It was an awesome spectacle, and I am trying to use those terms with precision.  Waters, who is whippet-thin, was in good voice and good spirits and was backed by a large and skilled band and backup vocalists.  Together they were able to musically recreate the album — not quite note-for-note, but close.  The songs sounded great on an excellent quadrophonic sound system, and soon much of the audience was singing along.  By the time the show reached The Trial, a massive, crushing wave of sound was washing over the audience.

The music, of course, was married with a lot of showmanship and visual effects.  As the show progressed, workers steadily built The Wall brick by brick.  The Wall then served as the conceptual centerpiece for the show and the backdrop for wide-ranging video projections, many of which had overt political themes, before it finally crashed to the ground at the show’s climax.  The show also featured enormous, extraordinary puppets depicting characters in the same disturbed cartoon style found on the album, a crashing airplane, and a huge floating boar covered with advertising and political slogans and graffiti.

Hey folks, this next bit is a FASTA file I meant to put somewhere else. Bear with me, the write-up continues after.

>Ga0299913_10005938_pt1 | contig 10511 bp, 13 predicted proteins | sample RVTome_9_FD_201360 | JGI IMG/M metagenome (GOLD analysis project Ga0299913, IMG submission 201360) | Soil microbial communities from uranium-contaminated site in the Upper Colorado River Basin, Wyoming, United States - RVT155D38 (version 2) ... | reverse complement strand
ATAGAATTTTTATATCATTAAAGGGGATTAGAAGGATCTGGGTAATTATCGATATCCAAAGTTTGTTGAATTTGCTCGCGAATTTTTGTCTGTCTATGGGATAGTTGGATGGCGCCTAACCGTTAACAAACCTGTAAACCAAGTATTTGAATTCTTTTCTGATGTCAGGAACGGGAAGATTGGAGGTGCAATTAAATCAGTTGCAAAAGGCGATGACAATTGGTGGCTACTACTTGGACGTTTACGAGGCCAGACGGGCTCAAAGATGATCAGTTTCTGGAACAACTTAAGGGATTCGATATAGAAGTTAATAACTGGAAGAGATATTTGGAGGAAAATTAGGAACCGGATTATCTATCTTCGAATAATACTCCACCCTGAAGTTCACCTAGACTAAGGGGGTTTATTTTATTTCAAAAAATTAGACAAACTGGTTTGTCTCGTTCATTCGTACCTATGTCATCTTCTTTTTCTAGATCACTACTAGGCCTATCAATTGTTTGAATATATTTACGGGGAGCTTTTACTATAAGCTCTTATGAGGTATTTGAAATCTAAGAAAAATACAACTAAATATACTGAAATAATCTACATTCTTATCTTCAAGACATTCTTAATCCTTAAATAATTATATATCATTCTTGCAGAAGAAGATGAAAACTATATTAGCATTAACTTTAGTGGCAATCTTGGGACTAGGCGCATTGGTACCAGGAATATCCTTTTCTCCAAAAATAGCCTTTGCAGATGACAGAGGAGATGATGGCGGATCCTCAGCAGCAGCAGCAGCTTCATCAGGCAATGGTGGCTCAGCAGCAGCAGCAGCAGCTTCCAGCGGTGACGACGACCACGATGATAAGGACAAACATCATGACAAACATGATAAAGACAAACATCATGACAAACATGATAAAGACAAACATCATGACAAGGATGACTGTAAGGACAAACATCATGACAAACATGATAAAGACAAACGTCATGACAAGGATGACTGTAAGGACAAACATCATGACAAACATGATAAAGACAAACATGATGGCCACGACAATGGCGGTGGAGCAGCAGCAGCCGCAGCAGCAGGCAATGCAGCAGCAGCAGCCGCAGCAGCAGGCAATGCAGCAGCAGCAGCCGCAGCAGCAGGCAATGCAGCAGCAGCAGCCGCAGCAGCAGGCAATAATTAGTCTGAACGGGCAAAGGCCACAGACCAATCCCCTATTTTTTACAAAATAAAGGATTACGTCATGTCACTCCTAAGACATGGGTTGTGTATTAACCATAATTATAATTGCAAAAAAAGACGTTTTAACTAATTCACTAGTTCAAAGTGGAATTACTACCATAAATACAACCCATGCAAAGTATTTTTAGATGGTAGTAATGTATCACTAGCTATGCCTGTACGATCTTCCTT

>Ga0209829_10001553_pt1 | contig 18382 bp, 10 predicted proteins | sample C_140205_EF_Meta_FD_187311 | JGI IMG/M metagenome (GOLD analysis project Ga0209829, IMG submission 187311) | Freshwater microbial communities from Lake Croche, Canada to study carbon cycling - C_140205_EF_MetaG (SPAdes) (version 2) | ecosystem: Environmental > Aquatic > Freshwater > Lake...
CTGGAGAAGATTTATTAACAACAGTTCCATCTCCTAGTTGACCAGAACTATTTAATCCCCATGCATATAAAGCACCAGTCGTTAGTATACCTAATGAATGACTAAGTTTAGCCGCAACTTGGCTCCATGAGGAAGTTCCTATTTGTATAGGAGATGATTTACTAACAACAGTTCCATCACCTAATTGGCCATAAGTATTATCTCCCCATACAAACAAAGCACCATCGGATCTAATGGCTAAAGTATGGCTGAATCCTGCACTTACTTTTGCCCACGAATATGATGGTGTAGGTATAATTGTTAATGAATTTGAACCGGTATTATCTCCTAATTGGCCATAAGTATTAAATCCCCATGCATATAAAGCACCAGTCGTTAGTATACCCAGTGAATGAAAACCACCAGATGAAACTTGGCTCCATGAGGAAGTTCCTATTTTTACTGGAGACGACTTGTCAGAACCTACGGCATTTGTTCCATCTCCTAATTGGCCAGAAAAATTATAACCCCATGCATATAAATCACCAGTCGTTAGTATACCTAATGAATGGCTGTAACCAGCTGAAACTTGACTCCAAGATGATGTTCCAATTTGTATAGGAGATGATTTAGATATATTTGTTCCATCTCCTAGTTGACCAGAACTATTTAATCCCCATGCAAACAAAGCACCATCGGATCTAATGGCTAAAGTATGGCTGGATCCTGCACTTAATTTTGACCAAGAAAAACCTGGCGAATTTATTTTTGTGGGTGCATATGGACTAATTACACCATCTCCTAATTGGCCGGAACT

The Wall is a weird, disturbing album, filled with pain and misogyny.  This performance of the album sounded similar themes, and at times during the performance of album one the anti-woman messages became unbearable.  For album two the perspective was a bit less anti-female (but only a bit) and more political and anti-war, including a profoundly moving video montage of soldiers returning home to greet their children.  As we reached side four of the album, fascist concepts prevailed, with giant goosestepping hammers projected against The Wall, red and black flags, and Waters clad in a floor length black leather coat with a Nazi-style armband.  Watching the show beginning to end, you can’t help but conclude that Waters must have had to deal with some disturbing issues in his life.